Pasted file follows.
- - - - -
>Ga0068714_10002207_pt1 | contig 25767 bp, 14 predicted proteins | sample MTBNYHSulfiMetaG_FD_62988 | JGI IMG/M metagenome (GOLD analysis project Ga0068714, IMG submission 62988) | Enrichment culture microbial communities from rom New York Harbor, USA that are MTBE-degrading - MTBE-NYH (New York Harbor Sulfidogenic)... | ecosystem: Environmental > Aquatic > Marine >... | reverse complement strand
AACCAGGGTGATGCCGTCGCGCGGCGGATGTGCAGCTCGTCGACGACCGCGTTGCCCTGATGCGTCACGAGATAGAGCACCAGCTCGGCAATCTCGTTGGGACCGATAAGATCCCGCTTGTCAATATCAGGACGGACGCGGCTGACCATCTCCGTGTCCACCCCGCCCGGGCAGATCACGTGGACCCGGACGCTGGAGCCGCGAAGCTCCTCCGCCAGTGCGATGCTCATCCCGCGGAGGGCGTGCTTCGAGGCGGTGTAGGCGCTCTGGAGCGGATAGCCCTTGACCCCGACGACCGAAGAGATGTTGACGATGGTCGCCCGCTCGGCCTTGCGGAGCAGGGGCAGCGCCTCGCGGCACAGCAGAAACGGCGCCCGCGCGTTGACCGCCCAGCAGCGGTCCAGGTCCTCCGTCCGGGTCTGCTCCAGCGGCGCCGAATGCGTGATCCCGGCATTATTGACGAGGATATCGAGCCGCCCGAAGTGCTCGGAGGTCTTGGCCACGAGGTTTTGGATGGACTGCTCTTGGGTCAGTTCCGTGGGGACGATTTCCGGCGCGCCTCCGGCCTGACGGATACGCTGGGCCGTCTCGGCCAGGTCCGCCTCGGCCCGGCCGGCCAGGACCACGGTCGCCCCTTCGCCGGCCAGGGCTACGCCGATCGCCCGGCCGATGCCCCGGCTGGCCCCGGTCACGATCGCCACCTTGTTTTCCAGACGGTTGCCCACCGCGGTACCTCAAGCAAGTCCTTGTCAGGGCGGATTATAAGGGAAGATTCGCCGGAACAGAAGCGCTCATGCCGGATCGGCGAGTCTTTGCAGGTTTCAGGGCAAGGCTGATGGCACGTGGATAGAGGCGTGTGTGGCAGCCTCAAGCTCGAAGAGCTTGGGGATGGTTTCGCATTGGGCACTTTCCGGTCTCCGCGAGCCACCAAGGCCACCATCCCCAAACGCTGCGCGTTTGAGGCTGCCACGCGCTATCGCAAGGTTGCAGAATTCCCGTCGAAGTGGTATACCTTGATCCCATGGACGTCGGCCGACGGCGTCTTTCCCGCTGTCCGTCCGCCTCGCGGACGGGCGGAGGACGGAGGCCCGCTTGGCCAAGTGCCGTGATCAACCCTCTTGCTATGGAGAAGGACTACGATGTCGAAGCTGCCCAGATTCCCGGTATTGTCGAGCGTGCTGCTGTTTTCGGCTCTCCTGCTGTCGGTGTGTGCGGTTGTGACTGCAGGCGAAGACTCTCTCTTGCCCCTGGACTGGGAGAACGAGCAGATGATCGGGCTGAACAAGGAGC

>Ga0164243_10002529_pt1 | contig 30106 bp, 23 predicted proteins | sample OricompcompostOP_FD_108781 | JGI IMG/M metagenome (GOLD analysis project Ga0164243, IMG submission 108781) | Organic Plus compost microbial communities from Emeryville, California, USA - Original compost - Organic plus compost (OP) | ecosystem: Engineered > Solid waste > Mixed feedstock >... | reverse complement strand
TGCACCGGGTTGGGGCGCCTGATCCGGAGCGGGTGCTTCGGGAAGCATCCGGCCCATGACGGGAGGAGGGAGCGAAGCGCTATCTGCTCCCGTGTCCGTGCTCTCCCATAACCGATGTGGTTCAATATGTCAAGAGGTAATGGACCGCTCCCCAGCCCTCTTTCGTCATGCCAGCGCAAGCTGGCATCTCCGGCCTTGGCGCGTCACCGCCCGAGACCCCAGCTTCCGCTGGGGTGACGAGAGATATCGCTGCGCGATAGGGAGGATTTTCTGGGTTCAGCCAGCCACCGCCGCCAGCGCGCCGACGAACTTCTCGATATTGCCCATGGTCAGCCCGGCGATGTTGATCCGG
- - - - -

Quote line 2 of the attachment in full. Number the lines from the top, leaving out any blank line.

AACCAGGGTGATGCCGTCGCGCGGCGGATGTGCAGCTCGTCGACGACCGCGTTGCCCTGATGCGTCACGAGATAGAGCACCAGCTCGGCAATCTCGTTGGGACCGATAAGATCCCGCTTGTCAATATCAGGACGGACGCGGCTGACCATCTCCGTGTCCACCCCGCCCGGGCAGATCACGTGGACCCGGACGCTGGAGCCGCGAAGCTCCTCCGCCAGTGCGATGCTCATCCCGCGGAGGGCGTGCTTCGAGGCGGTGTAGGCGCTCTGGAGCGGATAGCCCTTGACCCCGACGACCGAAGAGATGTTGACGATGGTCGCCCGCTCGGCCTTGCGGAGCAGGGGCAGCGCCTCGCGGCACAGCAGAAACGGCGCCCGCGCGTTGACCGCCCAGCAGCGGTCCAGGTCCTCCGTCCGGGTCTGCTCCAGCGGCGCCGAATGCGTGATCCCGGCATTATTGACGAGGATATCGAGCCGCCCGAAGTGCTCGGAGGTCTTGGCCACGAGGTTTTGGATGGACTGCTCTTGGGTCAGTTCCGTGGGGACGATTTCCGGCGCGCCTCCGGCCTGACGGATACGCTGGGCCGTCTCGGCCAGGTCCGCCTCGGCCCGGCCGGCCAGGACCACGGTCGCCCCTTCGCCGGCCAGGGCTACGCCGATCGCCCGGCCGATGCCCCGGCTGGCCCCGGTCACGATCGCCACCTTGTTTTCCAGACGGTTGCCCACCGCGGTACCTCAAGCAAGTCCTTGTCAGGGCGGATTATAAGGGAAGATTCGCCGGAACAGAAGCGCTCATGCCGGATCGGCGAGTCTTTGCAGGTTTCAGGGCAAGGCTGATGGCACGTGGATAGAGGCGTGTGTGGCAGCCTCAAGCTCGAAGAGCTTGGGGATGGTTTCGCATTGGGCACTTTCCGGTCTCCGCGAGCCACCAAGGCCACCATCCCCAAACGCTGCGCGTTTGAGGCTGCCACGCGCTATCGCAAGGTTGCAGAATTCCCGTCGAAGTGGTATACCTTGATCCCATGGACGTCGGCCGACGGCGTCTTTCCCGCTGTCCGTCCGCCTCGCGGACGGGCGGAGGACGGAGGCCCGCTTGGCCAAGTGCCGTGATCAACCCTCTTGCTATGGAGAAGGACTACGATGTCGAAGCTGCCCAGATTCCCGGTATTGTCGAGCGTGCTGCTGTTTTCGGCTCTCCTGCTGTCGGTGTGTGCGGTTGTGACTGCAGGCGAAGACTCTCTCTTGCCCCTGGACTGGGAGAACGAGCAGATGATCGGGCTGAACAAGGAGC